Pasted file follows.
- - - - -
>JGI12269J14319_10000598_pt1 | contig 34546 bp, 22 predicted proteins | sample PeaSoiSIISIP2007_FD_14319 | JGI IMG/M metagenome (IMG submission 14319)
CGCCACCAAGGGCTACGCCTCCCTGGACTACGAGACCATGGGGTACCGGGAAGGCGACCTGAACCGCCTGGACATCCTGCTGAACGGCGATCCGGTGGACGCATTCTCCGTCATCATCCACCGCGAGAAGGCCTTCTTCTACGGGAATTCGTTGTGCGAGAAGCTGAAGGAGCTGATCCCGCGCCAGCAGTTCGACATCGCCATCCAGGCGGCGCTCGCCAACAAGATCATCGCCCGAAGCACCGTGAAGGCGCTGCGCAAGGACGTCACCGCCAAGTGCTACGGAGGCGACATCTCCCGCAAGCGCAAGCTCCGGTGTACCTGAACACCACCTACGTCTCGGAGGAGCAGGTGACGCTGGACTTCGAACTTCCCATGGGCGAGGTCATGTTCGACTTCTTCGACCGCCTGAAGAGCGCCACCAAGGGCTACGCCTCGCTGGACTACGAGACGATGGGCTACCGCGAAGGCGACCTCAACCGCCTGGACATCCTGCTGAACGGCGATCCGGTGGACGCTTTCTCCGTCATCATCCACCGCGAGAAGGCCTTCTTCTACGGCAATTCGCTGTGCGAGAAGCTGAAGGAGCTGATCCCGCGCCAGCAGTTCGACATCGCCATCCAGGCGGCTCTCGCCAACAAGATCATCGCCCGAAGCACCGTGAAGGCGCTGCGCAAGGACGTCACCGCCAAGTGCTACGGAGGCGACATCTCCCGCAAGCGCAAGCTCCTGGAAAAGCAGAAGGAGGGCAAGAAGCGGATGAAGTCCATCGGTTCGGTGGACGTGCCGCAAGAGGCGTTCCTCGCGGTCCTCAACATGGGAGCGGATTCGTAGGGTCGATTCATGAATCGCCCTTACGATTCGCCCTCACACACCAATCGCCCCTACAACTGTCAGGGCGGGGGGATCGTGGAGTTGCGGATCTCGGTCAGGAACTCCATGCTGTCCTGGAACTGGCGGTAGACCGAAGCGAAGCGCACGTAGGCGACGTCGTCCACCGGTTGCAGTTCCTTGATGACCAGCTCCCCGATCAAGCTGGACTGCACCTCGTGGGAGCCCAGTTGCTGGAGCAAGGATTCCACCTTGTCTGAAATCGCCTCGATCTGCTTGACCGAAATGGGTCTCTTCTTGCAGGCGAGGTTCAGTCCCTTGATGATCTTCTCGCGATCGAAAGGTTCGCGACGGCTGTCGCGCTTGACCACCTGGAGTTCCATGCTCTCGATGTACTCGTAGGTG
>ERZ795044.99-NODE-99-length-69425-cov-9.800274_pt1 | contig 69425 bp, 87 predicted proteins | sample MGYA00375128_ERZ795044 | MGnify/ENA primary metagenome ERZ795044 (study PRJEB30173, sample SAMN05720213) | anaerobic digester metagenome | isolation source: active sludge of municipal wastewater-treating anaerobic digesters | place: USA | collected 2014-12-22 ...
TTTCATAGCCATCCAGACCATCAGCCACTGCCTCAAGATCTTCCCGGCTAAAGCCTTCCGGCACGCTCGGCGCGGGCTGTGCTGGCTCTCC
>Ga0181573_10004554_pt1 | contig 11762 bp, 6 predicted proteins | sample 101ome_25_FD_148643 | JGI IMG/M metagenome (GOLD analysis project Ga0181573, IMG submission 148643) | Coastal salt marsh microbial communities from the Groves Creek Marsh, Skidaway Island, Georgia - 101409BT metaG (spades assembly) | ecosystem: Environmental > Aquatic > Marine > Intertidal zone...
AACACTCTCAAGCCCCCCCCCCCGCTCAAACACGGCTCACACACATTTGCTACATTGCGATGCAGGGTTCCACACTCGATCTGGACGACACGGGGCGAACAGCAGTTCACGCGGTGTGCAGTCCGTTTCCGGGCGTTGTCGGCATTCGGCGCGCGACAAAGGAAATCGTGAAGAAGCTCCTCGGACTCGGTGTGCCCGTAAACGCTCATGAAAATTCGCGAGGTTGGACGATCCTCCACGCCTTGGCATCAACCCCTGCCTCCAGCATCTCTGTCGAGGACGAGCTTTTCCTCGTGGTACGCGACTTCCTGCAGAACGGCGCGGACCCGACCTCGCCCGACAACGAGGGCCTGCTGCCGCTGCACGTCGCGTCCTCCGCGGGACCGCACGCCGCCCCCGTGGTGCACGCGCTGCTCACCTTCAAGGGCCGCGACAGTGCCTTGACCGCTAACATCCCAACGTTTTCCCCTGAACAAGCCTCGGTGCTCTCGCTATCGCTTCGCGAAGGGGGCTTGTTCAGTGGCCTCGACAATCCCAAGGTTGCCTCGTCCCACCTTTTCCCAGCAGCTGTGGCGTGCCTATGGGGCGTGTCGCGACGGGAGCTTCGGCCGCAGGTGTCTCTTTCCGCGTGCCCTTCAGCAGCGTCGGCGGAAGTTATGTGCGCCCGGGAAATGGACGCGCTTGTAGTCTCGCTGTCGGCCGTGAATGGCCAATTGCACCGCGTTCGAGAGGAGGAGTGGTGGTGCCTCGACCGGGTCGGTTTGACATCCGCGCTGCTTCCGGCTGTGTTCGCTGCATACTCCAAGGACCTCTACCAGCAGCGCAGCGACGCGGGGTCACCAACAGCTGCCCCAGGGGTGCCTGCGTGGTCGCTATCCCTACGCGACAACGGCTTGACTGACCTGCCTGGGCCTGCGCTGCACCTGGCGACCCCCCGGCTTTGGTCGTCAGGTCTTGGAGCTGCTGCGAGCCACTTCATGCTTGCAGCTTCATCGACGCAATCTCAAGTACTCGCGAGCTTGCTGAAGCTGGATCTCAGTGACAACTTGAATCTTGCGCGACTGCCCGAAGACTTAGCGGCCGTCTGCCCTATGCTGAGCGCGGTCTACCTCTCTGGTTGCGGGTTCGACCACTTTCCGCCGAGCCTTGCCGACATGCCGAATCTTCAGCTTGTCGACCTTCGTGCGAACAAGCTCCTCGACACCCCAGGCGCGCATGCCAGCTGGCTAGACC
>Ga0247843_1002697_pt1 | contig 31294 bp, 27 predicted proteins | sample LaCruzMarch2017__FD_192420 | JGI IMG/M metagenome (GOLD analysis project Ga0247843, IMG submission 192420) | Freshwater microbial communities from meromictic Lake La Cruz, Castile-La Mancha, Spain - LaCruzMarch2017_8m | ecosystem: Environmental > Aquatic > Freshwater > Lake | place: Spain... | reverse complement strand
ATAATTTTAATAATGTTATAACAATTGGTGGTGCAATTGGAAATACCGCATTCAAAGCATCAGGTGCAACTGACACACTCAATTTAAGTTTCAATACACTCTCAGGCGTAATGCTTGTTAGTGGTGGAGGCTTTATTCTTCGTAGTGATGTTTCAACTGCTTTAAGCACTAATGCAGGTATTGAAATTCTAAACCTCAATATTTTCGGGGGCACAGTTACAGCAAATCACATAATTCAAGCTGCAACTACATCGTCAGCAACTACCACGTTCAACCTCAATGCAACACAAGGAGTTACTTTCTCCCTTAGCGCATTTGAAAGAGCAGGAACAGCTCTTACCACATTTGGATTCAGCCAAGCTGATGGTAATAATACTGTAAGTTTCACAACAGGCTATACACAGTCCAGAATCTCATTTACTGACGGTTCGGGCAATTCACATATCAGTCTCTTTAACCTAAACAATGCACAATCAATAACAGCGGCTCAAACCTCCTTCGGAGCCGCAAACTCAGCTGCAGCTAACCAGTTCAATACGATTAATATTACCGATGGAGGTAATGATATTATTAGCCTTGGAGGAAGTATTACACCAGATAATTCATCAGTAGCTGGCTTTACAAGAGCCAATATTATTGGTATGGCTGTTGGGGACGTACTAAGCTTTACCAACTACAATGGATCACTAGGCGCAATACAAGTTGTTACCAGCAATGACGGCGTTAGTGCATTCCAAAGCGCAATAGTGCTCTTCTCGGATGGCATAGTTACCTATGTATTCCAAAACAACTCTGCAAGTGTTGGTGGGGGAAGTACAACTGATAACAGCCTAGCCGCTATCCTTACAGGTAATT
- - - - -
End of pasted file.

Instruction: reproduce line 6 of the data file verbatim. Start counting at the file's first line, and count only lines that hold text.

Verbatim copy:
AACACTCTCAAGCCCCCCCCCCCGCTCAAACACGGCTCACACACATTTGCTACATTGCGATGCAGGGTTCCACACTCGATCTGGACGACACGGGGCGAACAGCAGTTCACGCGGTGTGCAGTCCGTTTCCGGGCGTTGTCGGCATTCGGCGCGCGACAAAGGAAATCGTGAAGAAGCTCCTCGGACTCGGTGTGCCCGTAAACGCTCATGAAAATTCGCGAGGTTGGACGATCCTCCACGCCTTGGCATCAACCCCTGCCTCCAGCATCTCTGTCGAGGACGAGCTTTTCCTCGTGGTACGCGACTTCCTGCAGAACGGCGCGGACCCGACCTCGCCCGACAACGAGGGCCTGCTGCCGCTGCACGTCGCGTCCTCCGCGGGACCGCACGCCGCCCCCGTGGTGCACGCGCTGCTCACCTTCAAGGGCCGCGACAGTGCCTTGACCGCTAACATCCCAACGTTTTCCCCTGAACAAGCCTCGGTGCTCTCGCTATCGCTTCGCGAAGGGGGCTTGTTCAGTGGCCTCGACAATCCCAAGGTTGCCTCGTCCCACCTTTTCCCAGCAGCTGTGGCGTGCCTATGGGGCGTGTCGCGACGGGAGCTTCGGCCGCAGGTGTCTCTTTCCGCGTGCCCTTCAGCAGCGTCGGCGGAAGTTATGTGCGCCCGGGAAATGGACGCGCTTGTAGTCTCGCTGTCGGCCGTGAATGGCCAATTGCACCGCGTTCGAGAGGAGGAGTGGTGGTGCCTCGACCGGGTCGGTTTGACATCCGCGCTGCTTCCGGCTGTGTTCGCTGCATACTCCAAGGACCTCTACCAGCAGCGCAGCGACGCGGGGTCACCAACAGCTGCCCCAGGGGTGCCTGCGTGGTCGCTATCCCTACGCGACAACGGCTTGACTGACCTGCCTGGGCCTGCGCTGCACCTGGCGACCCCCCGGCTTTGGTCGTCAGGTCTTGGAGCTGCTGCGAGCCACTTCATGCTTGCAGCTTCATCGACGCAATCTCAAGTACTCGCGAGCTTGCTGAAGCTGGATCTCAGTGACAACTTGAATCTTGCGCGACTGCCCGAAGACTTAGCGGCCGTCTGCCCTATGCTGAGCGCGGTCTACCTCTCTGGTTGCGGGTTCGACCACTTTCCGCCGAGCCTTGCCGACATGCCGAATCTTCAGCTTGTCGACCTTCGTGCGAACAAGCTCCTCGACACCCCAGGCGCGCATGCCAGCTGGCTAGACC